Sunday, April 17, 2011

An Absolute Scream

There are some movies that you appreciate for their artistic value but don't really enjoy (though I really did like Jane Eyre, I can understand why others might have an "it's good but I wouldn't watch it again" response). Then there are some films which are utter guilty pleasures with no real artistic value (The House Bunny comes to mind--though talking from experience, it is the perfect movie to watch while sick). When a great movie is completely enjoyable from beginning to end, however, you know you've hit the jackpot. This year's greatest jackpot so far is Scream 4.

What is the best part of Scream 4? Is it the magnificent ensemble work by actors who are completely aware of their role in a horror parody who look to be having the time of their lives? Is it the standout work from the ├╝bertalented Allison Brie and Emma Roberts? Is it the script, a focused and effective parody that succeeds both as a horror film and a comedy? Is it the dialogue, witty and quotable while remaining completely contemporary? Or is it Wes Craven's direction, a sign that the master has not lost his touch?

The fact of the matter is that this completely unnecessary sequel a decade after the original trilogy ended still wouldn't work even if everything came together so magnificently as stated above. What really makes Scream 4 go above and beyond is the true sense of awareness and genre savvy that permeates every scene. These aren't stupid characters--they know exactly what's going to happen and somehow still can't avoid it because--surprise!--this movie is beyond meta.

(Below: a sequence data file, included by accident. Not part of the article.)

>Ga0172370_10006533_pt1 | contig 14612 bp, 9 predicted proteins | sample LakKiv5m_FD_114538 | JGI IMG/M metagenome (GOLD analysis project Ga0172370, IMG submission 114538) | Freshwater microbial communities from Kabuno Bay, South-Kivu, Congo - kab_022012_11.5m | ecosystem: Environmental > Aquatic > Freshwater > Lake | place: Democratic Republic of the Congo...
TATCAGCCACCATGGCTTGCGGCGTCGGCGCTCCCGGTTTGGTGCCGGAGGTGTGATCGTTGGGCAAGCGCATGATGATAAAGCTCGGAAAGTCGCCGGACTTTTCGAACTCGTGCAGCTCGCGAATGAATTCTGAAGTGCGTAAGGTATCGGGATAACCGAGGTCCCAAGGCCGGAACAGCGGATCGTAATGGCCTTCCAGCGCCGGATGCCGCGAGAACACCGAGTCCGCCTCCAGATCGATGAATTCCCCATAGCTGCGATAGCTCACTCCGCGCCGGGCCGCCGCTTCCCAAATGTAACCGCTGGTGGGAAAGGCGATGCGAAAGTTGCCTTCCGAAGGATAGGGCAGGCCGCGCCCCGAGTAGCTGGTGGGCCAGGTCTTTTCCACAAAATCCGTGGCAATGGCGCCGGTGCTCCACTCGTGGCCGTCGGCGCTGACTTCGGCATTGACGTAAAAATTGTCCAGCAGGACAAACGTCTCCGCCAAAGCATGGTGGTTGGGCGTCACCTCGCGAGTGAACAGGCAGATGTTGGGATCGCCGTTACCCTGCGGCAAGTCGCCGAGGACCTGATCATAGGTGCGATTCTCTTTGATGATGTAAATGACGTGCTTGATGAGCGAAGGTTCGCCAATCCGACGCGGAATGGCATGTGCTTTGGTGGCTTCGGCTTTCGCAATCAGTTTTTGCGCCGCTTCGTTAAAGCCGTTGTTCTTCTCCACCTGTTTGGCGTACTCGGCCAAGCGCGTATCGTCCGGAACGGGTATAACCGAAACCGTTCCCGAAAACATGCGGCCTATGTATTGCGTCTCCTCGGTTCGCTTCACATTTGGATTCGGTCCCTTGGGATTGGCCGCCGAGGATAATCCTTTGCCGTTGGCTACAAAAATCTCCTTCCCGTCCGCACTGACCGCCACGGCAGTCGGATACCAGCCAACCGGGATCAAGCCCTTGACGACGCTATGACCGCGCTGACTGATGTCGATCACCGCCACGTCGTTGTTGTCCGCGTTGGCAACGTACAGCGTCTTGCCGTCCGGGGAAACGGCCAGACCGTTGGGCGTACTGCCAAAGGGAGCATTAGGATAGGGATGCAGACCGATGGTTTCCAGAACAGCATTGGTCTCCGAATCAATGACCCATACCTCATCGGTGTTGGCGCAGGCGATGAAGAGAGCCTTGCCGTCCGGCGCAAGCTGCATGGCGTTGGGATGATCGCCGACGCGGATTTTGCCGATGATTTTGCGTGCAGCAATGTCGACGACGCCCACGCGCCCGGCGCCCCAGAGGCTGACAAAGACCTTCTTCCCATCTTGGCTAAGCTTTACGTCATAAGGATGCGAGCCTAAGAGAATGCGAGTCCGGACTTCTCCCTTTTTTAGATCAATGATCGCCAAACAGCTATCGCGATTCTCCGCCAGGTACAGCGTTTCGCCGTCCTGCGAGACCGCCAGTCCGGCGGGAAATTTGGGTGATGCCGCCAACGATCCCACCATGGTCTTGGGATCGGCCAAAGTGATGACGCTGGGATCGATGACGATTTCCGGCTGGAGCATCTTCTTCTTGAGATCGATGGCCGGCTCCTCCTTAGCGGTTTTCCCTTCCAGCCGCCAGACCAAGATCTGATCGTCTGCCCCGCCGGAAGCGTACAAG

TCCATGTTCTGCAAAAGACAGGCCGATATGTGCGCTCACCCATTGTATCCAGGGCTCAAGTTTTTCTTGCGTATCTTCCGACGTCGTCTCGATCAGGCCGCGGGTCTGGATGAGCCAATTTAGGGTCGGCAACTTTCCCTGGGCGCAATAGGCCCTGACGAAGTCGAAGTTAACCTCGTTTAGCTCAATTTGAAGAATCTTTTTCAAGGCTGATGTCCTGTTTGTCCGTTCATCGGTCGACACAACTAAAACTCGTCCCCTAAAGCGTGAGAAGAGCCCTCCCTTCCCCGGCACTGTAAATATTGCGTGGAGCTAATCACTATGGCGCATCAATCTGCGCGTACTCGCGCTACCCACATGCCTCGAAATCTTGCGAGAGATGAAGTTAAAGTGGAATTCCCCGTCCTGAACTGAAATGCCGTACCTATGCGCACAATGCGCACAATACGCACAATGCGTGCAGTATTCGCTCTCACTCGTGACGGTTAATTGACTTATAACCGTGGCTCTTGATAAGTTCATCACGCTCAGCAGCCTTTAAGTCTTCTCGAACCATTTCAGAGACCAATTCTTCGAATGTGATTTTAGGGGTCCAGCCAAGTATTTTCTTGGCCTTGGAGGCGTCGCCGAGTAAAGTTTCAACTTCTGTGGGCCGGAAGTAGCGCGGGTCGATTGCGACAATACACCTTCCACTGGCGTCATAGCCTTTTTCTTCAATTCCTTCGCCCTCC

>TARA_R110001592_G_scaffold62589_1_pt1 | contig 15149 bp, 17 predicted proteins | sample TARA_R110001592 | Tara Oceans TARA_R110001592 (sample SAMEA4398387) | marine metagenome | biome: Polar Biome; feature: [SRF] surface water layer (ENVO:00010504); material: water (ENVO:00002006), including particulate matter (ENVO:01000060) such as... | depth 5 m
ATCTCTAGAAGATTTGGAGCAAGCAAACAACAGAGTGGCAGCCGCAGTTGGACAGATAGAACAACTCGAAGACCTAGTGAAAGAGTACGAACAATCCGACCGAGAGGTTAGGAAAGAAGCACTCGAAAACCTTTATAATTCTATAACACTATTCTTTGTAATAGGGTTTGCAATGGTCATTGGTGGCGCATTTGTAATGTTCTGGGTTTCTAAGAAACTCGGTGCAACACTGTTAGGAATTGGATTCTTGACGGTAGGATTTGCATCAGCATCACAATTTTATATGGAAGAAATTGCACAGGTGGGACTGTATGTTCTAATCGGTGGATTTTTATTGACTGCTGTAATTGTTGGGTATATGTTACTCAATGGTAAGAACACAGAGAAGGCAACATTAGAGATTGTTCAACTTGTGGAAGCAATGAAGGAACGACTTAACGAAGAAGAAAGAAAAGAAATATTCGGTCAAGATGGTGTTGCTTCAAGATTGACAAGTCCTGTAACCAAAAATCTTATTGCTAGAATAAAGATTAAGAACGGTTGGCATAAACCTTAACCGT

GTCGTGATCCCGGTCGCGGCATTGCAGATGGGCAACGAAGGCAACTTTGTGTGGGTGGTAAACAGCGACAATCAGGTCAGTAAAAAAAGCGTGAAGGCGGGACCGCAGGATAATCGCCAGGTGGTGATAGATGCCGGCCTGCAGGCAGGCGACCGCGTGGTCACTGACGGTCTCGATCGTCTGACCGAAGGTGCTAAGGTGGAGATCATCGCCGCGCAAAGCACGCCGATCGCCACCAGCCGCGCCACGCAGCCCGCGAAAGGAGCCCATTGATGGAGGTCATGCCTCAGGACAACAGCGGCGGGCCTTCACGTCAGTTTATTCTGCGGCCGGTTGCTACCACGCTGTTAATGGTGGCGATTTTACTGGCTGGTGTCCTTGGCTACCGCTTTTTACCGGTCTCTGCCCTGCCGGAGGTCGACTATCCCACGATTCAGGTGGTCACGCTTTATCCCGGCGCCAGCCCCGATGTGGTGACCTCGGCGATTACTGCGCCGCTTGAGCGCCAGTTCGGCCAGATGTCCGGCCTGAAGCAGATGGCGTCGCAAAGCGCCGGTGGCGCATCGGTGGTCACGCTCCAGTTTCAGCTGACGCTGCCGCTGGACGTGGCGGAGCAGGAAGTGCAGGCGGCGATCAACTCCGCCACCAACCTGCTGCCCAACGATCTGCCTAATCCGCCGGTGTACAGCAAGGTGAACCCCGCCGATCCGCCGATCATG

The twists are completely believable--I thought I knew where the story was going only to be surprised at least twice and yet I totally understood. The characters are well-defined and, though not always, there's stakes involved with their deaths. The old guard who returns to the film (Neve Campbell, who plays the wearied victim so well as Sidney Prescott, and the long-suffering Arquettes, David and Courtney Cox) is still having a good time, while the newcomers (especially the previously-mentioned Brie and Roberts, though dues must be paid to Hayden Panettiere who transcends her previous work here) give promise that this franchise has plenty of life left in it.

The film delights in being meta, poking fun at itself and other horror films constantly. It could have become the latest entry in the Scary Movie franchise but avoided it with aplomb by making the kills as intense as ever. It is truly two fantastic movies in one: an edge-of-your-seat thriller and one of the best parodies of the decade. What a thrill to watch. A-

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